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Press Release

Wasco Couple Arrested for 6-Year Credit Card Fraud Scheme that Caused $825,000 in Losses

For Immediate Release
U.S. Attorney's Office, Eastern District of California

FRESNO, Calif. — Miguel Leyva, 35, and Karina Gutierrez, 32, both of Wasco, were arrested today after a federal grand jury indicted them for conspiracy, bank fraud, access device fraud, and aggravated identity theft in connection with a long-running credit card fraud scheme, U.S. Attorney Phillip A. Talbert announced.

According to court documents, between February 2016 and August 2022, Leyva and Gutierrez stole the personally identifiable information (PII) for individuals some obtained from health care providers where Gutierrez worked. They then used the PII to obtain fraudulent credit cards from banks in the identities of those individuals. Specifically, Leyva and Gutierrez created online accounts with credit reporting agencies for the individuals so they could check credit scores before applying for the credit cards. They then used false identification documents to open the credit cards and provided billing addresses, phone numbers, and email addresses over which they had control so any communications from the banks would go to them. They also used checks that had been stolen from trucking and other companies to access the companies’ bank accounts and make fraudulent payments to the credit cards.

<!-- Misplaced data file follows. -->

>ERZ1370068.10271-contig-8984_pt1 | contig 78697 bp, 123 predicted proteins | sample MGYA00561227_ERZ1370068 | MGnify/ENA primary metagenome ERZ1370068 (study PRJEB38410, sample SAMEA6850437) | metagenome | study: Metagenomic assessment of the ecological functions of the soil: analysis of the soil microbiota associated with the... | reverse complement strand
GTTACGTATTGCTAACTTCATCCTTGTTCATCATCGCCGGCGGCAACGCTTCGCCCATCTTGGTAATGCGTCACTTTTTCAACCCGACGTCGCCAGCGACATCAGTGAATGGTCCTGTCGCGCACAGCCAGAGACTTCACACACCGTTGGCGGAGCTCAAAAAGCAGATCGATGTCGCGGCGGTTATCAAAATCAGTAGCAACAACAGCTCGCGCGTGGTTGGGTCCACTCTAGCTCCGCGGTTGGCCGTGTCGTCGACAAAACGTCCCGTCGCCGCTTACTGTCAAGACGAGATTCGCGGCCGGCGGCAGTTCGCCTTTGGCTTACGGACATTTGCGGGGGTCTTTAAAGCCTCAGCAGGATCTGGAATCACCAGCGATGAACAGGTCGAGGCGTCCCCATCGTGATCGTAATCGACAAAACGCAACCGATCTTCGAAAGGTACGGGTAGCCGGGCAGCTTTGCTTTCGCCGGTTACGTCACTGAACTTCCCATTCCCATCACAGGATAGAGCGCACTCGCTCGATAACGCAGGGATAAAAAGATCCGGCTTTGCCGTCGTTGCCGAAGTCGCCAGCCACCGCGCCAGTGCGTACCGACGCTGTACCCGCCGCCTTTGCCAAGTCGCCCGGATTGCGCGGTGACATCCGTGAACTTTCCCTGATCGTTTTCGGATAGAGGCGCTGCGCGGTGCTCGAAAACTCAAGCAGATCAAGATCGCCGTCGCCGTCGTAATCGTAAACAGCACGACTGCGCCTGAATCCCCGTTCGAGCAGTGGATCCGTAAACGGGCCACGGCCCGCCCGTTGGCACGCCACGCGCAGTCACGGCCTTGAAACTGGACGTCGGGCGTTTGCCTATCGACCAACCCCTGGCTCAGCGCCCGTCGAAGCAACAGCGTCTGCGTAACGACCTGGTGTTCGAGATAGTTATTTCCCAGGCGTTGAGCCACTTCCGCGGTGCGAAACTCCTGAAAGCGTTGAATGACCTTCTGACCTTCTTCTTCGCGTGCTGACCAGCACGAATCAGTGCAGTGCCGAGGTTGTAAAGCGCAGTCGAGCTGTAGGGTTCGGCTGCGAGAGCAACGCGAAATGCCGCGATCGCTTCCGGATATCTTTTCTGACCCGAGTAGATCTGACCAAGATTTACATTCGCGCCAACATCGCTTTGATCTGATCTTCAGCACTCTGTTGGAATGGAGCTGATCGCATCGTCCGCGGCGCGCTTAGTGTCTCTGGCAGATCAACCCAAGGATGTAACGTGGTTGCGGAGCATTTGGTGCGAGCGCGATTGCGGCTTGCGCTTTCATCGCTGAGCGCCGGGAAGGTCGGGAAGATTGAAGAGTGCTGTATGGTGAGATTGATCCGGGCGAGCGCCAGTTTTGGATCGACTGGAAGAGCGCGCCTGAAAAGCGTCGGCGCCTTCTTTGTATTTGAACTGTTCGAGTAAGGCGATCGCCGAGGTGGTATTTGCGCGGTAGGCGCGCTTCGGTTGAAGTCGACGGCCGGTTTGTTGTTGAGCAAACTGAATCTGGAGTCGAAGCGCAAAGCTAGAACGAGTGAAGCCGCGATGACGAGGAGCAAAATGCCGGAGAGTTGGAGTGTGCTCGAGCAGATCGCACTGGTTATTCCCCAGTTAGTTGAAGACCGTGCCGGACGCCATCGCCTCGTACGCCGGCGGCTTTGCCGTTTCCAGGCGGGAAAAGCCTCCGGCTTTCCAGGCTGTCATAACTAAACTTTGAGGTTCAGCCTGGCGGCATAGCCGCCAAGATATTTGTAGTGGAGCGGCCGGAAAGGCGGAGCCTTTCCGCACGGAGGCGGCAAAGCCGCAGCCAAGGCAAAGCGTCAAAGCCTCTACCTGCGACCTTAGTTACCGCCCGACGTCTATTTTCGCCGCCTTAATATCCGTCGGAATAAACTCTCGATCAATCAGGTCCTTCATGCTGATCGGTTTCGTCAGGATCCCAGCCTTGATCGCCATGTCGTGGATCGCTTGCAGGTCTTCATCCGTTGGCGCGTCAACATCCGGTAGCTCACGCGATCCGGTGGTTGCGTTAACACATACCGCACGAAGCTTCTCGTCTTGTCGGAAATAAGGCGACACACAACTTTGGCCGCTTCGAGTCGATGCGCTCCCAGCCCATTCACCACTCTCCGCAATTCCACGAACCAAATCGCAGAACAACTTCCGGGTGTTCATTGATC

Leyva and Gutierrez’s scheme caused an actual loss of over $825,000 to the banks. They spent the proceeds on home appliances, automobile accessories, gardening equipment, designer clothing, concert tickets, professional sporting events tickets, and travel, among other items. Often times, they sold the merchandise for cash on social media sites.

This case is the product of an investigation by the Federal Bureau of Investigation. Assistant U.S. Attorney Joseph Barton is prosecuting the case.

If convicted, Leyva and Gutierrez face a maximum penalty of 30 years in prison and $1 million fine for each of the conspiracy and bank fraud charges, 10 years in prison and $250,000 fine for the access device fraud charges, and mandatory two years in prison, consecutive to other counts, for the identity theft charges. Any sentence, however, would be determined at the discretion of the court after consideration of the applicable statutory factors and Federal Sentencing Guidelines, which take into account a number of variables. The charges are only allegations. Leyva and Gutierrez are presumed innocent until and unless proven guilty beyond a reasonable doubt.

Updated November 17, 2022

Financial Fraud
Identity Theft